Research over the last few years has provided growing evidence that people with autism have increased risk of mental health problems, particularly anxiety, but also depression, bipolar disorder and ADHD. This presentation will outline findings from New Zealand research on the mental health of adults with autism, using both hard data from assessments plus perspectives obtained via face to face conversations with people diagnosed with autism spectrum disorder. In addition, it will outline the latest neurobiological research on autism and how this can be incorporated into practice.
Disability support services in New Zealand are rightly built on strong values and human rights principles. However, there is new and evolving science in neurobiology and neuropsychiatry which has much to offer regarding our understanding of autism and mental health. Bringing values and science together does raise some difficult questions, particularly in relation to people with autism and severe intellectual disabilities:
- What do we do if science shows our values of community participation and presence might be bad for a person’s mental health?
- Can positive behaviour support be useful for mental health problems?
- Why do we rely on psychotropic medications which have limited evidence of effectiveness?
- How do we best support people who don’t show much change despite well designed behaviour support plans and high doses of psychotropic medication?
In order to answer some of these questions, a model of support for people with autism and severe intellectual disabilities will be presented.
Sarah’s strengths and experience are in providing organisational and workplace development programmes and supporting communities of practice that have the aim of improving quality of life for vulnerable people and their families and reducing levels of restrictive practices.
Her work at BILD often focuses on providing advice and direct support to individuals, services or organisations who wish to successfully implement and maintain Positive Behaviour Support and a culture of good support.
With over 25 years’ experience mainly but not exclusively working in the field of learning disabilities Sarah has been a registered manager of a home for children with autism, a service manager with development responsibility for sexual abuse treatment services as well as the behaviour advisor for a large voluntary organisation.
She also has a Master’s degree in Mental Health undertaken at Guys Hospital and a Master’s degree from the Tizard centre in Analysis and Intervention in Intellectual and Developmental Disabilities. She was lucky enough to have attended the Tizard when Professor Jim Mansell, Julie Beadle –Brown and Glynis Murphy were teaching on the programme and her subsequent practice has been much influence by all that she learned during those two years.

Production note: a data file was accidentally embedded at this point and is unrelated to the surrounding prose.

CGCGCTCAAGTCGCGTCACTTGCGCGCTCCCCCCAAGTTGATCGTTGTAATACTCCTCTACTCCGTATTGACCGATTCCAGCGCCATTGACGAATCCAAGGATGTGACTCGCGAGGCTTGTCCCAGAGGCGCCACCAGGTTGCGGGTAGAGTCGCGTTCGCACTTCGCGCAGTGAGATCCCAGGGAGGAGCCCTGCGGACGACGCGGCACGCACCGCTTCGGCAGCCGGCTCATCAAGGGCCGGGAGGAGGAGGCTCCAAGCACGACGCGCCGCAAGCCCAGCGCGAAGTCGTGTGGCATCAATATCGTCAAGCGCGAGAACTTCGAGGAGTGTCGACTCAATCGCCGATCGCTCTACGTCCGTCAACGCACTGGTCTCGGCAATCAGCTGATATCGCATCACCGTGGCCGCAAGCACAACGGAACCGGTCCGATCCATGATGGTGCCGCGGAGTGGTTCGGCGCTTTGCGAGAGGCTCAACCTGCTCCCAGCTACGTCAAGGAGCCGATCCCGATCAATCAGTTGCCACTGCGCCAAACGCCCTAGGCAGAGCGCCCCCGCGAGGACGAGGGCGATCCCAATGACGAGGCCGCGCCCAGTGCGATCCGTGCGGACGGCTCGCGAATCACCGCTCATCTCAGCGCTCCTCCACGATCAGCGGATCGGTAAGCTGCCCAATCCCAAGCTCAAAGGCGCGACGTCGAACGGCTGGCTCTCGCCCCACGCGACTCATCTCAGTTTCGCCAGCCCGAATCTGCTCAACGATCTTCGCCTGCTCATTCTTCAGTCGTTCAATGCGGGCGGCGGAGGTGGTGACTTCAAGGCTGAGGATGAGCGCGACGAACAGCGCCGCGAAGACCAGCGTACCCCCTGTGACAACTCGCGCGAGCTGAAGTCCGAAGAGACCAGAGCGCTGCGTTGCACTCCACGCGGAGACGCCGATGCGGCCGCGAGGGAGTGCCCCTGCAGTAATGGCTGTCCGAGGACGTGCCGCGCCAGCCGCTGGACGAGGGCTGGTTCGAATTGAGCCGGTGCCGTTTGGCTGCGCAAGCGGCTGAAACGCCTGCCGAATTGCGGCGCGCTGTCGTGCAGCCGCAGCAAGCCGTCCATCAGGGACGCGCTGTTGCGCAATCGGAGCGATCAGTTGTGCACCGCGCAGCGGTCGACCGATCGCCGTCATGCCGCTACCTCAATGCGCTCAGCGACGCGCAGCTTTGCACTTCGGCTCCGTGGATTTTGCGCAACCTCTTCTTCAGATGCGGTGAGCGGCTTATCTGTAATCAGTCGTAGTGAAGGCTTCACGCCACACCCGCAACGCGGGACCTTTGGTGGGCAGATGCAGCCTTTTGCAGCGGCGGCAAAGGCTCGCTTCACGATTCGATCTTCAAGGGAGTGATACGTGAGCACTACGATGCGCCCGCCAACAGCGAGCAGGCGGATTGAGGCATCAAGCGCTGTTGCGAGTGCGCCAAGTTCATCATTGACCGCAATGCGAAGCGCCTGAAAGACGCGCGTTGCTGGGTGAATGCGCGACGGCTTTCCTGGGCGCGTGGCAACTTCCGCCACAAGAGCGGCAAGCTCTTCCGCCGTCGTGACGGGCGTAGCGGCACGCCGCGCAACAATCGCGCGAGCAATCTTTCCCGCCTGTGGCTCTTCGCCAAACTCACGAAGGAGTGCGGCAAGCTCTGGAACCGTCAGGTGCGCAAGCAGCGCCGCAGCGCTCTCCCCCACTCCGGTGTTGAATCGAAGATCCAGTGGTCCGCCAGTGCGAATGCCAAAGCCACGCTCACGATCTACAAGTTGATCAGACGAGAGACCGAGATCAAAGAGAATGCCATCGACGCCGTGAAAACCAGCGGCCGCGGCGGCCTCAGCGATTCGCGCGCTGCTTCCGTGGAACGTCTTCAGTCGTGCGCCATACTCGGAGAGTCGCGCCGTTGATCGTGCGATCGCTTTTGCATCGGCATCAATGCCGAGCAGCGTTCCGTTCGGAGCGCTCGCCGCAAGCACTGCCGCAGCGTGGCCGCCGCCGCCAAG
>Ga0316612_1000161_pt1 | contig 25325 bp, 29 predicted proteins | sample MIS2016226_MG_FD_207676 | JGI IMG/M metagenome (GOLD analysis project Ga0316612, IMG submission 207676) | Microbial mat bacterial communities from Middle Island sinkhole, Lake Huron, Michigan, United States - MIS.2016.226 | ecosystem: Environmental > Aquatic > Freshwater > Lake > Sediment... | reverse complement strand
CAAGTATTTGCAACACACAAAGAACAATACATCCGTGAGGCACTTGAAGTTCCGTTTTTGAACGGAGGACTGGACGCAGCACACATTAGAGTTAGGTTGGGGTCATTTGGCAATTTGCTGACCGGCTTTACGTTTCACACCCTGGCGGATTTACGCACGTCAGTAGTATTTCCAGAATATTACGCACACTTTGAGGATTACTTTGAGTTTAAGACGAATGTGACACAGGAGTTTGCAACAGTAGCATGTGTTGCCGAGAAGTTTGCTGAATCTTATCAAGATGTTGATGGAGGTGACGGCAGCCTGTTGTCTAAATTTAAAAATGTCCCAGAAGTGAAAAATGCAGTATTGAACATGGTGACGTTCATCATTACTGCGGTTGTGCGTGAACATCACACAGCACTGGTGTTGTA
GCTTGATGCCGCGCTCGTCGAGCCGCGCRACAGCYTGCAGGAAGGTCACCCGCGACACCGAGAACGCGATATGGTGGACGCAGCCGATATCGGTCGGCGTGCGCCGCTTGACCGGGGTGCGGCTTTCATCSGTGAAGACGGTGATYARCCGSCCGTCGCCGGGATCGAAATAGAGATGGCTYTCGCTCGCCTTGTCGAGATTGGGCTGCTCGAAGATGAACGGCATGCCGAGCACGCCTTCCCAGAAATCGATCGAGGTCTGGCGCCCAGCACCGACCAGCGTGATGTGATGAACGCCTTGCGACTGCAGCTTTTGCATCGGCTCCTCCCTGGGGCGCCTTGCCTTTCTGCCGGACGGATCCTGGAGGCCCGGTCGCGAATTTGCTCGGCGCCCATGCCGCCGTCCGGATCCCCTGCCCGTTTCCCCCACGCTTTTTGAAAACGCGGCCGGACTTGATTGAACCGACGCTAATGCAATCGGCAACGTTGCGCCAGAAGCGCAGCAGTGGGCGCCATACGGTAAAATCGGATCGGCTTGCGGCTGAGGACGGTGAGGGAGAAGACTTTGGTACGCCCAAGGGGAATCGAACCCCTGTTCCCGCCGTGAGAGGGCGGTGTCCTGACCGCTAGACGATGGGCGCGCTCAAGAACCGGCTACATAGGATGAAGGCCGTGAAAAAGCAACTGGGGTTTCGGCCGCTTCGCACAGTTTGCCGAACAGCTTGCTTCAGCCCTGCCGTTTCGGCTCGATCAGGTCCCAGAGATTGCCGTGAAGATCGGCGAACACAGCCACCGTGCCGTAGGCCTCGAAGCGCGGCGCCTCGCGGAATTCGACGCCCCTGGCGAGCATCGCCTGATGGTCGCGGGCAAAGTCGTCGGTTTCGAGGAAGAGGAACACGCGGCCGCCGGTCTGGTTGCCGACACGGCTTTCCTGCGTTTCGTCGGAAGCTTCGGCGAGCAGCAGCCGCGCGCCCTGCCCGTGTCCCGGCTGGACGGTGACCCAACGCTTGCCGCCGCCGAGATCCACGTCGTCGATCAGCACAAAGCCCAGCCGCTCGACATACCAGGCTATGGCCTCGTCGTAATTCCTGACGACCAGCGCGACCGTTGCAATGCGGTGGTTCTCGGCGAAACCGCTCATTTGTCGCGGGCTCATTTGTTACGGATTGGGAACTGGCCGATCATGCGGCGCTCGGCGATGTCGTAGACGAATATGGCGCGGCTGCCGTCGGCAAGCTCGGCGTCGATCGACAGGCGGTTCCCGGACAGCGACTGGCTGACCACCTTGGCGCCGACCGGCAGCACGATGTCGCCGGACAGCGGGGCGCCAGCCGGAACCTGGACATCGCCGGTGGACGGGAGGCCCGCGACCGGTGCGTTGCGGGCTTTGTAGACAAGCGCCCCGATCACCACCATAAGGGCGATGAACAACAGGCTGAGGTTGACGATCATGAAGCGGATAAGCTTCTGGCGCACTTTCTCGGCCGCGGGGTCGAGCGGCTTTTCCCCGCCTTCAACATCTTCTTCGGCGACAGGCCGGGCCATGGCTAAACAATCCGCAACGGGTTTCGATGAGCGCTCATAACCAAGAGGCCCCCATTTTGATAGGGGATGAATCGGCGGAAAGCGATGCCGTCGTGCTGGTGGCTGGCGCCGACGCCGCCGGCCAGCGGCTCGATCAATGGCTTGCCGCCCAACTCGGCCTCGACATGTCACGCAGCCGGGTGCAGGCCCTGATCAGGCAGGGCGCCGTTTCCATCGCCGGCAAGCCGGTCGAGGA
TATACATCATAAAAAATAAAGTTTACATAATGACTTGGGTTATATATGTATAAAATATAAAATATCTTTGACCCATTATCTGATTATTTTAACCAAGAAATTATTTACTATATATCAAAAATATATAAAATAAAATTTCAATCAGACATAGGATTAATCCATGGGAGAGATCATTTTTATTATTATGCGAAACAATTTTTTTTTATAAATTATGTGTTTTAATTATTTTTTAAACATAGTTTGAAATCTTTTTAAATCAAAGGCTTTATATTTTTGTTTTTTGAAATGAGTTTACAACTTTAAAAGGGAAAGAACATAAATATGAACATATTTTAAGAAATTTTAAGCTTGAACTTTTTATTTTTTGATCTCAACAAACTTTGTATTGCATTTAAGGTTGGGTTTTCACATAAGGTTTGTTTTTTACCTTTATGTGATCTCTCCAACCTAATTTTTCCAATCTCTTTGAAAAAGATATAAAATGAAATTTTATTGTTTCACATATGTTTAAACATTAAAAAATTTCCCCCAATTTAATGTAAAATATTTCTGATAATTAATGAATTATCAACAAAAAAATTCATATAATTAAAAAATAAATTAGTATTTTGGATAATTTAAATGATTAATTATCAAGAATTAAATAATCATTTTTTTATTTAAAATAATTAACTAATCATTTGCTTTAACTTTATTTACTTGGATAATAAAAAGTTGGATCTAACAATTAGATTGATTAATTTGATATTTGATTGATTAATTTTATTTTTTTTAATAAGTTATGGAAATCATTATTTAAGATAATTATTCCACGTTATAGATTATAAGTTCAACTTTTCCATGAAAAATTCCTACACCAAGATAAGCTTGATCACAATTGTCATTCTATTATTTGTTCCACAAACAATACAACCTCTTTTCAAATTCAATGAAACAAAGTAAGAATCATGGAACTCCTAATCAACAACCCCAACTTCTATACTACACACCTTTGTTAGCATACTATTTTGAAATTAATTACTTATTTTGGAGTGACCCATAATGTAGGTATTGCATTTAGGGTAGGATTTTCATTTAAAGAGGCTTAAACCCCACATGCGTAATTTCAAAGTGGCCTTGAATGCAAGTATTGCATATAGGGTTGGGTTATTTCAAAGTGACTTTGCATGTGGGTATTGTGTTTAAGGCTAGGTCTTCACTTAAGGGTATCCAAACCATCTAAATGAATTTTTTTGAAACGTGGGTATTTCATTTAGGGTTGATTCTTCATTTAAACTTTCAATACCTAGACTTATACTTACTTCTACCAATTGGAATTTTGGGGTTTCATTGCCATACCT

Sarah is BILD’ Development Manager, and among other things has responsibility for the ongoing development of the Centre for the Advancement of PBS and the highly respected PBS Coaches programme which is a programme for practice leaders .
She has presented at many conferences and has recently co-authored a guidebook for practitioners.
- Person-centred reduction planning and action
- Developing individual restrictive practice reduction plans – A guide for practice leaders
Working Together to improve quality of life. Supporting implementation of Positive Behaviour Support (PBS) in the UK and NZ.
During this presentation I will:
- Briefly explain what Positive Behaviour Support (PBS) is and why it is important
- Give an overview of the history and challenges that have arisen from the implementation of PBS in health and social care services for people with IDD in the UK
- Describe some of the UK initiatives that have been developed to prevent dilution of PBS and promote its sustainability.
- Introduce a PBS workforce and organisational development framework that was created by BILD in response to some of these challenges.
- Talk about our experiences at BILD of applying an enhanced model of PBS practice leadership using coaching and developing communities of practice in the UK.
- Reflect on our new partnership with Explore in NZ and what we have learned already from working alongside them.
- Present an in built programme evaluation model that will support programme improvements and hence improvements to quality of life. The model measures the success and progress of individual outcomes, learning outcomes, practice outcomes and organisational outcomes.
* * Early bird registration extended until Friday 25 May * *
All fees are in $NZ and include 15% GST (Goods and Services tax).
Closes 18 May 2018
From 19 May 2018
ASID Member - Full
ASID Non-member - Full
ASID Member - Day
ASID Non-member - Day
Student / Self Advocate
Full Conference Registration includes all conference sessions, morning and afternoon teas, lunches during the conference and one ticket to the opening welcome reception.
One Day Conference Registration includes all conference sessions, morning and afternoon teas, and lunches during the conference for the day of registration.